Learn His Name

Do you know the name William H. Pitsenbarger? He’s the young guy pictured above, the good looking kid who looks like he’s barely old enough to vote. If you don’t know about him you should because his is an inspiring story of selflessness and heroism.

He was a US Air Force Pararescueman who flew on more than 250 missions during the Vietnam War, helping scores of downed soldiers and pilots.

On one of his best known missions, he hung from an HH-43 Huskie helicopter’s cable to rescue a wounded South Vietnamese soldier from a burning minefield. This action earned him the Airman’s Medal and the Republic of Vietnam’s Medal of Military Merit and Gallantry Cross with Bronze Palm.

On April 11, 1966, he was sent into a battle near Cam My to extract wounded Army members. He attended to wounded on the ground and helped six men be lifted into two helicopters by cable. Those choppers flew wounded men to a nearby aid station but took on small arms fire when they returned for a second load. One damaged chopper sent a basket down for Pitsenbarger but he waved them off, instead choosing to stay and help the wounded Charlie Company, gather ammunition from the dead, and improvise splints and stretchers from vines and trees to help the wounded.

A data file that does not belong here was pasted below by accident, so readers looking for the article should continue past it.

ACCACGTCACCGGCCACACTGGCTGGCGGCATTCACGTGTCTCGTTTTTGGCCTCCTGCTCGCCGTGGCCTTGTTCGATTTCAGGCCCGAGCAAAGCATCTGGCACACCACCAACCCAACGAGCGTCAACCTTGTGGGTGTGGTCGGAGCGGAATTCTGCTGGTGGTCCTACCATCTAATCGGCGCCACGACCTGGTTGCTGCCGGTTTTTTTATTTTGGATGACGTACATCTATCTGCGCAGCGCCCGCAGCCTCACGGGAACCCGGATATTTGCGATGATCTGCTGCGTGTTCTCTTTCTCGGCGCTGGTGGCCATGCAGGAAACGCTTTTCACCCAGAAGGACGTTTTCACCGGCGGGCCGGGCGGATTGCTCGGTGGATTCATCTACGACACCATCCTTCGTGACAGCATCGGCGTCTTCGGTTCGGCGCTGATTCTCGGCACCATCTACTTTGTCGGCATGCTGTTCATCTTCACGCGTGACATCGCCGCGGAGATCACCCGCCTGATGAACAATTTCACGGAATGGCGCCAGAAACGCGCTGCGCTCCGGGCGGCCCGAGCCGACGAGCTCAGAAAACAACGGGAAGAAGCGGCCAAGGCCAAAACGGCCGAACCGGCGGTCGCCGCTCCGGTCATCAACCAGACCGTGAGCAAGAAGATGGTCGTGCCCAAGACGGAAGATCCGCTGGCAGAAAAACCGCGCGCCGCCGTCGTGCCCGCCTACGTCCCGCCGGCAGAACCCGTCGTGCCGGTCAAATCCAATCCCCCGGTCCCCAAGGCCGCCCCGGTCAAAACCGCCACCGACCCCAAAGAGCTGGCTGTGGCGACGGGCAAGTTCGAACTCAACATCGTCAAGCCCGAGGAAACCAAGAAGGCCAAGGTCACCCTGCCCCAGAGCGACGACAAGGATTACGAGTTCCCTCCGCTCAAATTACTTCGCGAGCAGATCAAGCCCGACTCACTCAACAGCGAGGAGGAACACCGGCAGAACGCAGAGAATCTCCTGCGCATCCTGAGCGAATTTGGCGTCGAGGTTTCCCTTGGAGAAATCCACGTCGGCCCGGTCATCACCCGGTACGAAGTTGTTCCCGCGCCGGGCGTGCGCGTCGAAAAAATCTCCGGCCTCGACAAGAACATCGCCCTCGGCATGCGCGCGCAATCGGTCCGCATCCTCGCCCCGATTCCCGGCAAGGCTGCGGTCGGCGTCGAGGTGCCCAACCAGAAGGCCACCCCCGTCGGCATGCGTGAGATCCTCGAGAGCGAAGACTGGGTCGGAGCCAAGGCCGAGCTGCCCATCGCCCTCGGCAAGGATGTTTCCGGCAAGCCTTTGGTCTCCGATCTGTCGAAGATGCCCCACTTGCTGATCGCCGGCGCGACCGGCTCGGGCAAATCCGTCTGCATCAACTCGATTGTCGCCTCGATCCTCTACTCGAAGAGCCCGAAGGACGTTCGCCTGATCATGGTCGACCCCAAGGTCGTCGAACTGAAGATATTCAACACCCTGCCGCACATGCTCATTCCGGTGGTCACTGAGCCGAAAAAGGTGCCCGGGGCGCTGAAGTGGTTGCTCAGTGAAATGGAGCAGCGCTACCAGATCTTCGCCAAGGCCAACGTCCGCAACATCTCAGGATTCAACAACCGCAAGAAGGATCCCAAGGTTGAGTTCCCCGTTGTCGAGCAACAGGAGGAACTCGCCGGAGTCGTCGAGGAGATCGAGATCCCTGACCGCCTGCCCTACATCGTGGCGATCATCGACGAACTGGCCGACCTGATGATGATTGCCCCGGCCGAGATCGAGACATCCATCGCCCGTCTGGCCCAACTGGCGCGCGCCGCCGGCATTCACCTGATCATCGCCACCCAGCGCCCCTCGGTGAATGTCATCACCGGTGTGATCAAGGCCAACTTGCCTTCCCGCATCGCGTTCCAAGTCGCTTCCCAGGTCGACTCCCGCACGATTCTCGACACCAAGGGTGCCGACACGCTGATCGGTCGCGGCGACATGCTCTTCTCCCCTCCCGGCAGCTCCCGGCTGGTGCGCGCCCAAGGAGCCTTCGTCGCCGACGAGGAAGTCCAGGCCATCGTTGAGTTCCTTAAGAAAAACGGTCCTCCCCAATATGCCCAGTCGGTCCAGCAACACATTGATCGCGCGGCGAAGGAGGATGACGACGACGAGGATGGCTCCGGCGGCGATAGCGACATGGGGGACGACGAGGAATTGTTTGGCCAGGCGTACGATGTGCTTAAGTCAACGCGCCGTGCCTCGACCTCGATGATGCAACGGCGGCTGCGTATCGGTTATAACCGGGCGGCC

And when necessary, he picked up a rifle, helping to hold off the Viet Cong. He died by sniper fire that night. When his body was recovered the following day, he was still clutching a medic kit and a rifle.

While the 21 year old did not live to see the sun rise over a new day, the military says that sixty others did because of his courageous actions.

One of the reasons places like the National Museum of the US Air Force means so much to me is that they help keep alive stories that would otherwise be lost to time.

The museum tells his story with photos, a short video, the written word and some of the young Airman’s possessions and they do it beautifully. It was meaningful enough to me that I wanted to tell you about him.